If you have the necessary skills required, you can fix the issues yourself. That being said, it is highly recommended to take your car to a mechanic or service centre.

c) Faulty Fuel Injector

When the car’s fuel injector is faulty it is caused by a leaking o-ring. It can also be stuck in an open position. This will push too much fuel into the combustion chamber.

When there is too much fuel in the combustion chamber it does not burn away. Instead, the exhaust will give off white smoke.

The mechanic or service centre will replace the o-ring. The tough part is figuring out which fuel injector is faulty.

The mechanic or service centre will probably recommend replacing all the injectors as they are affordable. This will also ensure the long-term health and safety of your car.

d) Incorrect Injector Pump time (Diesel Engine)

If the injector pump time is not working correctly the engine will be “running rich”.  This means that not all the fuel is being burned up.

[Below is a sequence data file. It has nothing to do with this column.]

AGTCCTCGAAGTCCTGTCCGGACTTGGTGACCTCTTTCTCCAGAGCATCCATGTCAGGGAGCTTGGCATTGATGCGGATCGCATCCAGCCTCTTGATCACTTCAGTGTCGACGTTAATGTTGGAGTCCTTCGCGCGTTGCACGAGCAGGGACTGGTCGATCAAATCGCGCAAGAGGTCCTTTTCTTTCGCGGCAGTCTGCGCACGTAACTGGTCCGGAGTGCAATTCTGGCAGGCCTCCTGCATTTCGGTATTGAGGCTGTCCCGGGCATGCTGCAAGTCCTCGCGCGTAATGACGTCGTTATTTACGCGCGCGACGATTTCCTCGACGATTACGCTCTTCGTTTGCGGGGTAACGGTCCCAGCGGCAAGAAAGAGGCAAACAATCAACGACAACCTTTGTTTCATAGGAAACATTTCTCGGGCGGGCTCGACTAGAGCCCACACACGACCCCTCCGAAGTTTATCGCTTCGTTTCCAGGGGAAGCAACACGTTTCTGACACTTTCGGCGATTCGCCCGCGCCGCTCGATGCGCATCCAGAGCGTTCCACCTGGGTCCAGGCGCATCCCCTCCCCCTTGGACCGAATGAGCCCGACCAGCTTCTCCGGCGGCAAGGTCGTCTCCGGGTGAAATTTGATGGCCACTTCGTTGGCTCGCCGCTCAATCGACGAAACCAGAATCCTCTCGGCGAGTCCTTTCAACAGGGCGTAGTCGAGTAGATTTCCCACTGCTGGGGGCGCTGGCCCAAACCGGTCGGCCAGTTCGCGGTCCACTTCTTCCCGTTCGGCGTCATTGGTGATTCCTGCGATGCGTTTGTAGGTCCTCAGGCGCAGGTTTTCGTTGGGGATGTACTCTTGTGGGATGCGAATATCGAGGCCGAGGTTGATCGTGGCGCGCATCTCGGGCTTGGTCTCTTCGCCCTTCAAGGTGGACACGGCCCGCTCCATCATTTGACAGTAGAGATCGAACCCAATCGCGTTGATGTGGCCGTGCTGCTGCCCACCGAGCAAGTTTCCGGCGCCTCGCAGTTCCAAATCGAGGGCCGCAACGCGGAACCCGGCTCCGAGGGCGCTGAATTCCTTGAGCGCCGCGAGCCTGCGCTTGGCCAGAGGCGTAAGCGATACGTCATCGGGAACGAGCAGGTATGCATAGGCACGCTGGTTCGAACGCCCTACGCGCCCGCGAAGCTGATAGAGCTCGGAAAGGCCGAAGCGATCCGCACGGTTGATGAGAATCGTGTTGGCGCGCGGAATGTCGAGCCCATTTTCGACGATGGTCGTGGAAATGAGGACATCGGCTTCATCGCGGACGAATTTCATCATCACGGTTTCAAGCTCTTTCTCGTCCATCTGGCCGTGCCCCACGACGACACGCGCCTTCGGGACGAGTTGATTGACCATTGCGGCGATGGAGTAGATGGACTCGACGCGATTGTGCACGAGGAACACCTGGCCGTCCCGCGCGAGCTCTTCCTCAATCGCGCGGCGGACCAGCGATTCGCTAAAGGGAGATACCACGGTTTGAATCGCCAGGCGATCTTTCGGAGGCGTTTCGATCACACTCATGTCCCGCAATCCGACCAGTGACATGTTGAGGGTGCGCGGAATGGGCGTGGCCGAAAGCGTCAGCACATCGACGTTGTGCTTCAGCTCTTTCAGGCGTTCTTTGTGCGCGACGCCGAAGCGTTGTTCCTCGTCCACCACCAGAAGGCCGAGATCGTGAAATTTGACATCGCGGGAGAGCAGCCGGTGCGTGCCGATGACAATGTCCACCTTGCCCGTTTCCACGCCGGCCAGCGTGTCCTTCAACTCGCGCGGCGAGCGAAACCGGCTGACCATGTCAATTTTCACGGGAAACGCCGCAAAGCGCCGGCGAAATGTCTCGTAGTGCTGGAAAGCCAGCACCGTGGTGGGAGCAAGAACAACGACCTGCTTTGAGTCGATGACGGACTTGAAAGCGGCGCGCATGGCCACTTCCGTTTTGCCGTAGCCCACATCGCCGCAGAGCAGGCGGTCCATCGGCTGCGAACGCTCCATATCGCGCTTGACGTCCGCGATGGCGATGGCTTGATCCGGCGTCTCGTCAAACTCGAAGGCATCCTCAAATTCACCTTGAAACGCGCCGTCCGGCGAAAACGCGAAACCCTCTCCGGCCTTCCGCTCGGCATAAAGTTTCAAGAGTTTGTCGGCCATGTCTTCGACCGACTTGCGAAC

The unburned fuel will escape out of the exhaust and cause white smoke. It can even turn to grey smoke in some cases.

In most cases, the injector will need to be reprogrammed. This can easily be done at a mechanic or service centre.

e) Cracked Cylinder Head

Coolant will leak out of the cracked cylinder head onto the engine. The coolant will mix with the fuel causing it to become contaminated. There will be a sweet smell accompanying the white exhaust smoke.

The difference between replacing a cylinder head and a head gasket is the cost. A cylinder head costs a lot more to repair than a head gasket.

A cracked cylinder head can also cause your engine to overheat and seize up. Be vigilant by checking temperature gauges often.

f) Crack in Engine Block

A cracked engine block is possibly the most costly scenario. It is essential to get your car to the mechanic or service centre as soon as possible.

A crack in the engine block can cause the oil and antifreeze to mix. This causes major problems for the engine.

If left for too long, smoke will escape out of the engine as well. The longer the issue is left, the more issues will occur.

The smoke from the engine is caused by emission fumes that have leaked through the crack instead of through the exhaust system.